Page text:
Dust not settled in Yorkshire over miners' strike
Fact and fiction collided in Barnsley this week as a row broke out amongst the audience of a controversial stage play called Dust which puts Arthur Scargill in the dramatic spotlight.
In the middle of the performance at the Barnsley Civic theatre a woman loudly harangued the actor playing the role of the now 74-year-old Arthur.
She criticised him for not putting up a good enough defence of his well-aired view that the miners did not lose that national strike of 28 years ago because "the struggle itself was the victory".
As the cast soldiered on more of those divisions over the strike and its consequences were exposed.
The heckler was shouted down by senior officials of the present day National Union of Mineworkers who had been invited to see the play.Festering sores
"We clearly intended to provoke discussion and debate about one of the key figures of modern political history," writer and director Ade Morris told me.
"We weren't expecting that reaction to be in the middle of the performance.
"Our experienced and professional cast can deal with anything so it did not disrupt us too much."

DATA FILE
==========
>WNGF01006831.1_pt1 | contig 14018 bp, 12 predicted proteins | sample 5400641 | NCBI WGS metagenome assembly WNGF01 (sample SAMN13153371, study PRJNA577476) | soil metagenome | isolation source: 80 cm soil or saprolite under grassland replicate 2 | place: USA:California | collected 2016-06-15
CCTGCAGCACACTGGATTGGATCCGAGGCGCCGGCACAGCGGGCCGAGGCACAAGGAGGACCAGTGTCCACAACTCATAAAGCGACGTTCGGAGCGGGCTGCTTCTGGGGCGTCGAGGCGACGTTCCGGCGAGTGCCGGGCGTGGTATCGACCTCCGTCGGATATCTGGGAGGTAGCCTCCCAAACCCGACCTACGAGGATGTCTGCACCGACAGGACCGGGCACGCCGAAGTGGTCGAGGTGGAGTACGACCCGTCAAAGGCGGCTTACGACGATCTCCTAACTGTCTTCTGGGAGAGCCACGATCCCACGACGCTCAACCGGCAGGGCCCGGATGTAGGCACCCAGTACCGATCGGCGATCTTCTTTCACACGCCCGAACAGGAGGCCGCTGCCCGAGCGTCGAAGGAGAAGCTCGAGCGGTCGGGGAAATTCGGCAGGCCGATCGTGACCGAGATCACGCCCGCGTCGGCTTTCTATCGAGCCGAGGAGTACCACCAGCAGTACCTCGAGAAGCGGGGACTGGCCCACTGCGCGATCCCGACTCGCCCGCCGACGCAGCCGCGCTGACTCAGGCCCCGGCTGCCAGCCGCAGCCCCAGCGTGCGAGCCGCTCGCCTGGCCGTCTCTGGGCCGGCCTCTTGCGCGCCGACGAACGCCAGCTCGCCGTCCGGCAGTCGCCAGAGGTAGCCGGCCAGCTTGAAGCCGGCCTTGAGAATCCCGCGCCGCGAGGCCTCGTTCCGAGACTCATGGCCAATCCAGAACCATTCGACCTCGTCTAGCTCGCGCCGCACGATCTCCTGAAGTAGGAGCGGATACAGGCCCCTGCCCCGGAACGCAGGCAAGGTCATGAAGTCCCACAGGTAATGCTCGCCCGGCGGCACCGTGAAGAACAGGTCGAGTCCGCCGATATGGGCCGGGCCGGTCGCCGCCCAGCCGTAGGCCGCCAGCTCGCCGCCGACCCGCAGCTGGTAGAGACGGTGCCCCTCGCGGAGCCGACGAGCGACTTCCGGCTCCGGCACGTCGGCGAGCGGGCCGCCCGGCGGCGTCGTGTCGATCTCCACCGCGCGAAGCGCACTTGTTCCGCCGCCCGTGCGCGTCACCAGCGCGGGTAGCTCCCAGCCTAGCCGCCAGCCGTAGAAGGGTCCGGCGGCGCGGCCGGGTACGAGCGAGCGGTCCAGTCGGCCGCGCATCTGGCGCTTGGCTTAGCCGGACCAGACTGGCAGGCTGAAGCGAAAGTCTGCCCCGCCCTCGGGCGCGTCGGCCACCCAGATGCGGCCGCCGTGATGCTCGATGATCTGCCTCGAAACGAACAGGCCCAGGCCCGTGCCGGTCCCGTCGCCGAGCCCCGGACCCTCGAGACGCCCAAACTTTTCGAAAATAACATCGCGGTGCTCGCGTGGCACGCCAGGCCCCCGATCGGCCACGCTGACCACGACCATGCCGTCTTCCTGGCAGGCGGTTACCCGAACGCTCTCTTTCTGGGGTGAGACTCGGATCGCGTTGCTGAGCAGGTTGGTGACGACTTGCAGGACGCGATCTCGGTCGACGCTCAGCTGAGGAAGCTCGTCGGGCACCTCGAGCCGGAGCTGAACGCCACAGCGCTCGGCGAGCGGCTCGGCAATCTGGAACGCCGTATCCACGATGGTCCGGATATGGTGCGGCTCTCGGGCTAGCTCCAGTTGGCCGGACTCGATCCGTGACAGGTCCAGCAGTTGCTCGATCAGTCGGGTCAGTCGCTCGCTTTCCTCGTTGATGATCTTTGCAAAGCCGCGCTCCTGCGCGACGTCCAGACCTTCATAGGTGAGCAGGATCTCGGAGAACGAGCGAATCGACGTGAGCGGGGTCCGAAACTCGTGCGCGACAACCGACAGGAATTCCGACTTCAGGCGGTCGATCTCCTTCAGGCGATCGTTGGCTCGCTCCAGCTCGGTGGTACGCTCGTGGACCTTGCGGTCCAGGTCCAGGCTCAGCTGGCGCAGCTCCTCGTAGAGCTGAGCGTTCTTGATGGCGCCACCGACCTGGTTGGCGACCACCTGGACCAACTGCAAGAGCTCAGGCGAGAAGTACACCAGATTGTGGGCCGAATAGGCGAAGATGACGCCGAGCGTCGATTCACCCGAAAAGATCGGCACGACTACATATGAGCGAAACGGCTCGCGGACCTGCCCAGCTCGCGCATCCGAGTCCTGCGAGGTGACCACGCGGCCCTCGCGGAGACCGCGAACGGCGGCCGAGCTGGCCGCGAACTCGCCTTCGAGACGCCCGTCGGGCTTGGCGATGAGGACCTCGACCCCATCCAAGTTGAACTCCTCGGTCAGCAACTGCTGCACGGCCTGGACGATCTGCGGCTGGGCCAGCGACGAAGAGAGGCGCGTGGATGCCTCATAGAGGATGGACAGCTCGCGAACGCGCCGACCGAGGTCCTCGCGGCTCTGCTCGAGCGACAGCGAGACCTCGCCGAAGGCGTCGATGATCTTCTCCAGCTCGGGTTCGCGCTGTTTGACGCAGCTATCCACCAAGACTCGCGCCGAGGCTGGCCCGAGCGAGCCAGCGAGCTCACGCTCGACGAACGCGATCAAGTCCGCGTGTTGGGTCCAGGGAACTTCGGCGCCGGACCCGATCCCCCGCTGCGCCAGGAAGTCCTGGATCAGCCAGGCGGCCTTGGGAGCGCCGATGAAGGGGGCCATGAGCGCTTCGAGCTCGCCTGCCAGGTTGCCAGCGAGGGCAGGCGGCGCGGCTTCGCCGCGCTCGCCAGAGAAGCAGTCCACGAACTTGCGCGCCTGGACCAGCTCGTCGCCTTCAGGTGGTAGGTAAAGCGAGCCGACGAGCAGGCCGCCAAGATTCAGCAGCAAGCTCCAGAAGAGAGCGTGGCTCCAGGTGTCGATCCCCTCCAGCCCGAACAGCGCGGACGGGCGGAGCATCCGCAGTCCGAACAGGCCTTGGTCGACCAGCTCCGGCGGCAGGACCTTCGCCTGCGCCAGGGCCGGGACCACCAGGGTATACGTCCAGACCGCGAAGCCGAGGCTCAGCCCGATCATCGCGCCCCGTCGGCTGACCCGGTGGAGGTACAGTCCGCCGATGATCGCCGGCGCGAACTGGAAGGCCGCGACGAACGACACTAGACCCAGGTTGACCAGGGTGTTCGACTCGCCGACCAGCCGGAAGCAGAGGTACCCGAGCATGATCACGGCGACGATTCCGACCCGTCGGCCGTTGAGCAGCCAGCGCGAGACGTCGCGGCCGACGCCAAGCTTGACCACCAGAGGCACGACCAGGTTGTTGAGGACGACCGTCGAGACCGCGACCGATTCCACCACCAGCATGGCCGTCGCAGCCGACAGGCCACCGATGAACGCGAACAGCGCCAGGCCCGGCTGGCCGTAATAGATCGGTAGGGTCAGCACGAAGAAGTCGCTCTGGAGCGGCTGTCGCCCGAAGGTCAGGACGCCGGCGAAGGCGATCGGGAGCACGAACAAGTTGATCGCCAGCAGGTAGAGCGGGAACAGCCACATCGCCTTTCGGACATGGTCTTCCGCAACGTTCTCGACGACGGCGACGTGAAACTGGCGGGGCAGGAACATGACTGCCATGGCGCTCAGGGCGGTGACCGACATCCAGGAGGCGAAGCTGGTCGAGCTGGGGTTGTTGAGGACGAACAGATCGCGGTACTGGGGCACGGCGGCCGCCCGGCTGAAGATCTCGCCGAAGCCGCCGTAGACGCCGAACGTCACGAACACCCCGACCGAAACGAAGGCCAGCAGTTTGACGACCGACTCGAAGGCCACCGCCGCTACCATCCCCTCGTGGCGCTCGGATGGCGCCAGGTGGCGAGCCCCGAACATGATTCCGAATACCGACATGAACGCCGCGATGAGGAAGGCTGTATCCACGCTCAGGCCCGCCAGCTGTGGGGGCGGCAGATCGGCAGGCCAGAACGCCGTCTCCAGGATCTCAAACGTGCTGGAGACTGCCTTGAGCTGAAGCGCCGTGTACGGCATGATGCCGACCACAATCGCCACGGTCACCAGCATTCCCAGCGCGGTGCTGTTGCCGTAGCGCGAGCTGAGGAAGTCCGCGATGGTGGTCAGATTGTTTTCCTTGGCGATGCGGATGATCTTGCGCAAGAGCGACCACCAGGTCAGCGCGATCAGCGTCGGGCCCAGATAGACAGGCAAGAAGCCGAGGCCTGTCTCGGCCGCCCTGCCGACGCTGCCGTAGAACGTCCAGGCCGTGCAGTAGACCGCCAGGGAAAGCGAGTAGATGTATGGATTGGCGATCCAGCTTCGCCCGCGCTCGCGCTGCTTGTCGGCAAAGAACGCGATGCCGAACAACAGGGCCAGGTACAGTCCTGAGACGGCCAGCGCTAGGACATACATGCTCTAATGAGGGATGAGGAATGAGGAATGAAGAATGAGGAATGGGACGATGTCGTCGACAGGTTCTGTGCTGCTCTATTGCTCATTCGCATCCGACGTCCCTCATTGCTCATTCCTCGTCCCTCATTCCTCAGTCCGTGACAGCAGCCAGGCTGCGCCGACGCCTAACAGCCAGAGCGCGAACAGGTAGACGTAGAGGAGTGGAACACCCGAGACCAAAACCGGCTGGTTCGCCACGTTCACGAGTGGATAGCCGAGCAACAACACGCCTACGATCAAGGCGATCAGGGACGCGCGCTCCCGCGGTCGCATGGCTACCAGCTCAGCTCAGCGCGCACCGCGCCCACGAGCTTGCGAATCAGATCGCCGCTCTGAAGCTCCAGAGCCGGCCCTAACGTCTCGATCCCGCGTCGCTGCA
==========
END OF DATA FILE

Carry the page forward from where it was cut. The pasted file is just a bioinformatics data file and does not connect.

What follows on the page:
Dust, which now goes on a national tour taking in small theatres in many of the former coal communities of the North, Midlands and Scotland, follows The Iron Lady in exposing festering sores from the strike and its aftermath.
In Chesterfield veterans of the striking miners wives' support group, calling themselves The Real Iron Ladies, picketed the local cinema on its release in January.
They simply could not stomach the idea of Hollywood glamorising a Thatcher they still blame for destroying their communities.
In Barnsley the local independently-owned cinema, the Parkway, refused to show the film.
Even with its Oscars the chances of that ever happening are virtually nil.Rich seam
Dust opens on the fictional day of Margaret Thatcher's funeral and has Arthur Scargill on stage throughout.
It is thought provoking drama not propaganda.
It does not hesitate to tackle the bleaker issues exposed by the social and political consequences of the loss of the coal industry.
Yet it also cleverly mines a rich seam of often black coal fields humour.
It pricks Scargill's pomposity and highlights the well-heeled lifestyle he still continues to enjoy at the expense of an NUM that probably has less than 2,000 members still paying subscriptions.
The first class cast is led by veteran character actor Michael Strobel portraying an Arthur Scargill who can be both a rousing leader of men and a hen-pecked humbug.
Neither has uttered a word about what they think of their theatrical portrayals.
The production now sets off on a tour of small theatres in the former coalfields taking in Newcastle, Cumbria, Cumbernauld, Newtongrange, Dundee, Lancaster, Liverpool, Glenrothes and Motherwell before finishing at Mansfield in the East Midlands.